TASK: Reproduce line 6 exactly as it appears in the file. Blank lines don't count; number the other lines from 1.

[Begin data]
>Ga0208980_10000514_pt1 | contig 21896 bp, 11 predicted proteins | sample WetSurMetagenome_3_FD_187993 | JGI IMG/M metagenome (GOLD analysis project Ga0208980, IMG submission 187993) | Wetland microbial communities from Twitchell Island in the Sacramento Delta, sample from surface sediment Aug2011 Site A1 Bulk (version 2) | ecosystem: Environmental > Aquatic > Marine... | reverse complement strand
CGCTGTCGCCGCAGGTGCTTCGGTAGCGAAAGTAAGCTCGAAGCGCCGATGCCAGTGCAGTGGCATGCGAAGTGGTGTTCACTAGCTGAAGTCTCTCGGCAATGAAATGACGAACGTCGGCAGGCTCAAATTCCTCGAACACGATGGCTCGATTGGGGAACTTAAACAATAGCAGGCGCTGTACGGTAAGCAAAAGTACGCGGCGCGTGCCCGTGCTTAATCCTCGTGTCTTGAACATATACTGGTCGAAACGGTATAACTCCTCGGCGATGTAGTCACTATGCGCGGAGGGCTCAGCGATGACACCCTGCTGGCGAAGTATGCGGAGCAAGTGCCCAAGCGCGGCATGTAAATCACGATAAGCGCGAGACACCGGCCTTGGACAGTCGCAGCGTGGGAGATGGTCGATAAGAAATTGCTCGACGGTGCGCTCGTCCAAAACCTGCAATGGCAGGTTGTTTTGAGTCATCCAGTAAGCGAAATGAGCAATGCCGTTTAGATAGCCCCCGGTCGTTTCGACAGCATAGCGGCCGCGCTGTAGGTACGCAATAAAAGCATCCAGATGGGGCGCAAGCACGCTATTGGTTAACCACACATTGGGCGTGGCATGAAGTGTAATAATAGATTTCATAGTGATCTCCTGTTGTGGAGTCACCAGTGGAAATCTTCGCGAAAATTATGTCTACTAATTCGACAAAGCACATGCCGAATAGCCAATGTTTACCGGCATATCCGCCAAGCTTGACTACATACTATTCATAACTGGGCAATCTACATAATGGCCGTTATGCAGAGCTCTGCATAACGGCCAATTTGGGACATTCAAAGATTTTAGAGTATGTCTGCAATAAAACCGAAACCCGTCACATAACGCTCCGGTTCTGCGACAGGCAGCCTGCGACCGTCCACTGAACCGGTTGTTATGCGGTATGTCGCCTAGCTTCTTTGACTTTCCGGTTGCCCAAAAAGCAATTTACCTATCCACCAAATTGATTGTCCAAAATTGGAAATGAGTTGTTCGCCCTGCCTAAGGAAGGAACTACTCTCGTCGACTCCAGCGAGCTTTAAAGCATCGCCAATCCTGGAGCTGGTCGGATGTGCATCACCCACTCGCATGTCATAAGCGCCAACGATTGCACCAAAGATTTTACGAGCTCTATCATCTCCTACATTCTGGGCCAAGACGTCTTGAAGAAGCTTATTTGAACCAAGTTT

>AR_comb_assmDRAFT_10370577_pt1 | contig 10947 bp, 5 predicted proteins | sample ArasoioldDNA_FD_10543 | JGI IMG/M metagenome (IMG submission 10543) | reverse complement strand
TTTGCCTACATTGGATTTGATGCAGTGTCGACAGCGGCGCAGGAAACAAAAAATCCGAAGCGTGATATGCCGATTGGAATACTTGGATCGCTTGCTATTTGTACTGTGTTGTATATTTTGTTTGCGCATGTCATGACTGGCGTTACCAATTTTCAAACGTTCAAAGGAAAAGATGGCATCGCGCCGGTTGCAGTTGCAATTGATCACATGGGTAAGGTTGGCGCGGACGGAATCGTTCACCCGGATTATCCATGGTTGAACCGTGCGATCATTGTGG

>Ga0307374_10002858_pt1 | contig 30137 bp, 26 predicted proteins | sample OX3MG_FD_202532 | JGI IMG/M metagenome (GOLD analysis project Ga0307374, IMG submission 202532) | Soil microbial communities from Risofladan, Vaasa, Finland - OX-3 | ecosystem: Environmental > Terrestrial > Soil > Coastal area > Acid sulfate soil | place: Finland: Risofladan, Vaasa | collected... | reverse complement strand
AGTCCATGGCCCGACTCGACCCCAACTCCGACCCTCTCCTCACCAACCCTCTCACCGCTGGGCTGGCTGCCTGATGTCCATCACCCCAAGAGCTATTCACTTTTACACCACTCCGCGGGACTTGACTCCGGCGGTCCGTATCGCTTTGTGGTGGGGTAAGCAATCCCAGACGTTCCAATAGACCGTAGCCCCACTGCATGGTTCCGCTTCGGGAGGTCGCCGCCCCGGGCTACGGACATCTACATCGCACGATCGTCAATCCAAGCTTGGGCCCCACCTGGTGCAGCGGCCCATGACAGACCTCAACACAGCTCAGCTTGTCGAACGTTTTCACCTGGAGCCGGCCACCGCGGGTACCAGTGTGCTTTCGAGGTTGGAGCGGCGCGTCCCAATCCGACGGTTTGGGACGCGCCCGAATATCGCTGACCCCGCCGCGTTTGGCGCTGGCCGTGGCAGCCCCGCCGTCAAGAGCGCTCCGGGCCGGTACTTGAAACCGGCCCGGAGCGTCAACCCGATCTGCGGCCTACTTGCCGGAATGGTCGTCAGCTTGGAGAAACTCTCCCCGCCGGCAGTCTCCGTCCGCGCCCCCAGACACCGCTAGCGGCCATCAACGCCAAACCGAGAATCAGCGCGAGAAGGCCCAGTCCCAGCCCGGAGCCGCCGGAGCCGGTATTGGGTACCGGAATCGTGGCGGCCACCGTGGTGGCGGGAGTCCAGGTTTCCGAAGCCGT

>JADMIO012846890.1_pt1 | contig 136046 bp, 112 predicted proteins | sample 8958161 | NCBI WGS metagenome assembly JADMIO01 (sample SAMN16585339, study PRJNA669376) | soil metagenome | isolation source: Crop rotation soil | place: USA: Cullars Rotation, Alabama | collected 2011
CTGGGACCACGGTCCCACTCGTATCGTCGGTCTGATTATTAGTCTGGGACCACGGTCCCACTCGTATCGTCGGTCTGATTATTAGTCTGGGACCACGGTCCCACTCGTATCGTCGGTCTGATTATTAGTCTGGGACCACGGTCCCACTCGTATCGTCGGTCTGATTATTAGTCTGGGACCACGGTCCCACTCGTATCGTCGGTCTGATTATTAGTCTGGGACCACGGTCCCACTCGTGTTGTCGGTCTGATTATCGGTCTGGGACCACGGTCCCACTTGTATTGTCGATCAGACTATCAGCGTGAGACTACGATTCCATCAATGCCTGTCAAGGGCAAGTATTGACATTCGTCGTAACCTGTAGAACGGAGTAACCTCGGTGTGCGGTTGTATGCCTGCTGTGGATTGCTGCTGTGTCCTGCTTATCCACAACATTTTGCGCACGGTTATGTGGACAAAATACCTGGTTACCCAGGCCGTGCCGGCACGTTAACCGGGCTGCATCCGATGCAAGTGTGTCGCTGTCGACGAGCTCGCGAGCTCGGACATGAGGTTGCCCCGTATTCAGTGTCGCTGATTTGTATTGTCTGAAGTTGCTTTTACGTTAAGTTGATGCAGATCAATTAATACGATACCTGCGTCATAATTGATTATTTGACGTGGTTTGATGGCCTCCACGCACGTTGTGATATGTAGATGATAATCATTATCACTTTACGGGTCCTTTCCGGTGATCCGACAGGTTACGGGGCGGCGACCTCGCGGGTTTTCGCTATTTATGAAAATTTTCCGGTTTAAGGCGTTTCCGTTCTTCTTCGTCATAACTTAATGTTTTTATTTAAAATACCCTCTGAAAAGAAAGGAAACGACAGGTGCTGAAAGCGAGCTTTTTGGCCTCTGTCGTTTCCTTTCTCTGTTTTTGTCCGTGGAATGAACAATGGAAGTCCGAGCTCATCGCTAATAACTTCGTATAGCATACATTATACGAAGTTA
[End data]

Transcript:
AGTCCATGGCCCGACTCGACCCCAACTCCGACCCTCTCCTCACCAACCCTCTCACCGCTGGGCTGGCTGCCTGATGTCCATCACCCCAAGAGCTATTCACTTTTACACCACTCCGCGGGACTTGACTCCGGCGGTCCGTATCGCTTTGTGGTGGGGTAAGCAATCCCAGACGTTCCAATAGACCGTAGCCCCACTGCATGGTTCCGCTTCGGGAGGTCGCCGCCCCGGGCTACGGACATCTACATCGCACGATCGTCAATCCAAGCTTGGGCCCCACCTGGTGCAGCGGCCCATGACAGACCTCAACACAGCTCAGCTTGTCGAACGTTTTCACCTGGAGCCGGCCACCGCGGGTACCAGTGTGCTTTCGAGGTTGGAGCGGCGCGTCCCAATCCGACGGTTTGGGACGCGCCCGAATATCGCTGACCCCGCCGCGTTTGGCGCTGGCCGTGGCAGCCCCGCCGTCAAGAGCGCTCCGGGCCGGTACTTGAAACCGGCCCGGAGCGTCAACCCGATCTGCGGCCTACTTGCCGGAATGGTCGTCAGCTTGGAGAAACTCTCCCCGCCGGCAGTCTCCGTCCGCGCCCCCAGACACCGCTAGCGGCCATCAACGCCAAACCGAGAATCAGCGCGAGAAGGCCCAGTCCCAGCCCGGAGCCGCCGGAGCCGGTATTGGGTACCGGAATCGTGGCGGCCACCGTGGTGGCGGGAGTCCAGGTTTCCGAAGCCGT